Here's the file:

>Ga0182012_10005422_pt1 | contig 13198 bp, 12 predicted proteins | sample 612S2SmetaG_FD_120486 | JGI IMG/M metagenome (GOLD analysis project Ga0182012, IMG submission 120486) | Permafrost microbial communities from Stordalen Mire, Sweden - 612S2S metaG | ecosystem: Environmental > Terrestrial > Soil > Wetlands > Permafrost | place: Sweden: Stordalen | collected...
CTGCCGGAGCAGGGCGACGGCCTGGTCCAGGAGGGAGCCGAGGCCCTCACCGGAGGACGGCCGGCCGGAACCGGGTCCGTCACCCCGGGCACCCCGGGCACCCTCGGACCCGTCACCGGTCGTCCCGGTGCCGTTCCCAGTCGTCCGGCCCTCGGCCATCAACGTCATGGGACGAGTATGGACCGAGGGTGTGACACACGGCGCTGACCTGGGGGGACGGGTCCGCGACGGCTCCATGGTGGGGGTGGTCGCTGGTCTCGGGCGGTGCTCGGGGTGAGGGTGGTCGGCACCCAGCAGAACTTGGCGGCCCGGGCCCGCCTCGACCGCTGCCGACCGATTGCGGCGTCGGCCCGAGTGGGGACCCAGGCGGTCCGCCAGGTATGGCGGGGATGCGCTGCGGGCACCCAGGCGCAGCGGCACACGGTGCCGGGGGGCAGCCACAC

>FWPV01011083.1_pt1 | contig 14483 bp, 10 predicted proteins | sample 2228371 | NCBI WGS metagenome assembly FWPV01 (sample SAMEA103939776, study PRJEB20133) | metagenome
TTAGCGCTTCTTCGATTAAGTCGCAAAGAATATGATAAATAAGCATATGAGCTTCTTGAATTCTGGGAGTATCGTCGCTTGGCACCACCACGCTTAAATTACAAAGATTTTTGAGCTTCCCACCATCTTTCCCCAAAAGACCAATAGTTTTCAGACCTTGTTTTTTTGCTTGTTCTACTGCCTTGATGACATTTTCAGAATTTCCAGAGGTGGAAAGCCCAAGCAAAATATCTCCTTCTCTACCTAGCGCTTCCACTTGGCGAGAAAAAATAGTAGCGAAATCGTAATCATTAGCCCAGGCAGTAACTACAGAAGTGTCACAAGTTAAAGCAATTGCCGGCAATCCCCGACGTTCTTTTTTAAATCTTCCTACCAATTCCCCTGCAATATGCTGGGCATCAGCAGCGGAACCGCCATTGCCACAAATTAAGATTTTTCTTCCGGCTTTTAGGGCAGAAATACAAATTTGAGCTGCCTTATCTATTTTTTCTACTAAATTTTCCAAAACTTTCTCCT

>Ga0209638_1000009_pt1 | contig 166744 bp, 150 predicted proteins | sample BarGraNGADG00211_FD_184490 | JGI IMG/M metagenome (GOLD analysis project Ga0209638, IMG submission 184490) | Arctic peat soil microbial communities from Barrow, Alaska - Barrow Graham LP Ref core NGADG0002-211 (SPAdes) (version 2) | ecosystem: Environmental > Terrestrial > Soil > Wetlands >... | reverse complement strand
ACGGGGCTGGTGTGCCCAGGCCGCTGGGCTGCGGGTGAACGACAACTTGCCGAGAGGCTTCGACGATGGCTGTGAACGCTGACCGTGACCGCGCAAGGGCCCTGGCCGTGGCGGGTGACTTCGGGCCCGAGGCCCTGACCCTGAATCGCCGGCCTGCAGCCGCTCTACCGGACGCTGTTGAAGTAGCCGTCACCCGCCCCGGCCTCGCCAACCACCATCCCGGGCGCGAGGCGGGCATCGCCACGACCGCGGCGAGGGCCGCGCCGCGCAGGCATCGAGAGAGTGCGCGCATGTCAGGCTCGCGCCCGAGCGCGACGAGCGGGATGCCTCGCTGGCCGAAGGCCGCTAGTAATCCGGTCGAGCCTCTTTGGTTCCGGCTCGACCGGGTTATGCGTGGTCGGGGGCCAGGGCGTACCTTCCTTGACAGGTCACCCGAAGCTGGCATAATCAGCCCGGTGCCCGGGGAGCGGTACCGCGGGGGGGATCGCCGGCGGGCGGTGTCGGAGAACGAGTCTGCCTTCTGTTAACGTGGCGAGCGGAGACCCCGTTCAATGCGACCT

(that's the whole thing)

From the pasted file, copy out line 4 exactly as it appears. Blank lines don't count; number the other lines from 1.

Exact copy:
TTAGCGCTTCTTCGATTAAGTCGCAAAGAATATGATAAATAAGCATATGAGCTTCTTGAATTCTGGGAGTATCGTCGCTTGGCACCACCACGCTTAAATTACAAAGATTTTTGAGCTTCCCACCATCTTTCCCCAAAAGACCAATAGTTTTCAGACCTTGTTTTTTTGCTTGTTCTACTGCCTTGATGACATTTTCAGAATTTCCAGAGGTGGAAAGCCCAAGCAAAATATCTCCTTCTCTACCTAGCGCTTCCACTTGGCGAGAAAAAATAGTAGCGAAATCGTAATCATTAGCCCAGGCAGTAACTACAGAAGTGTCACAAGTTAAAGCAATTGCCGGCAATCCCCGACGTTCTTTTTTAAATCTTCCTACCAATTCCCCTGCAATATGCTGGGCATCAGCAGCGGAACCGCCATTGCCACAAATTAAGATTTTTCTTCCGGCTTTTAGGGCAGAAATACAAATTTGAGCTGCCTTATCTATTTTTTCTACTAAATTTTCCAAAACTTTCTCCT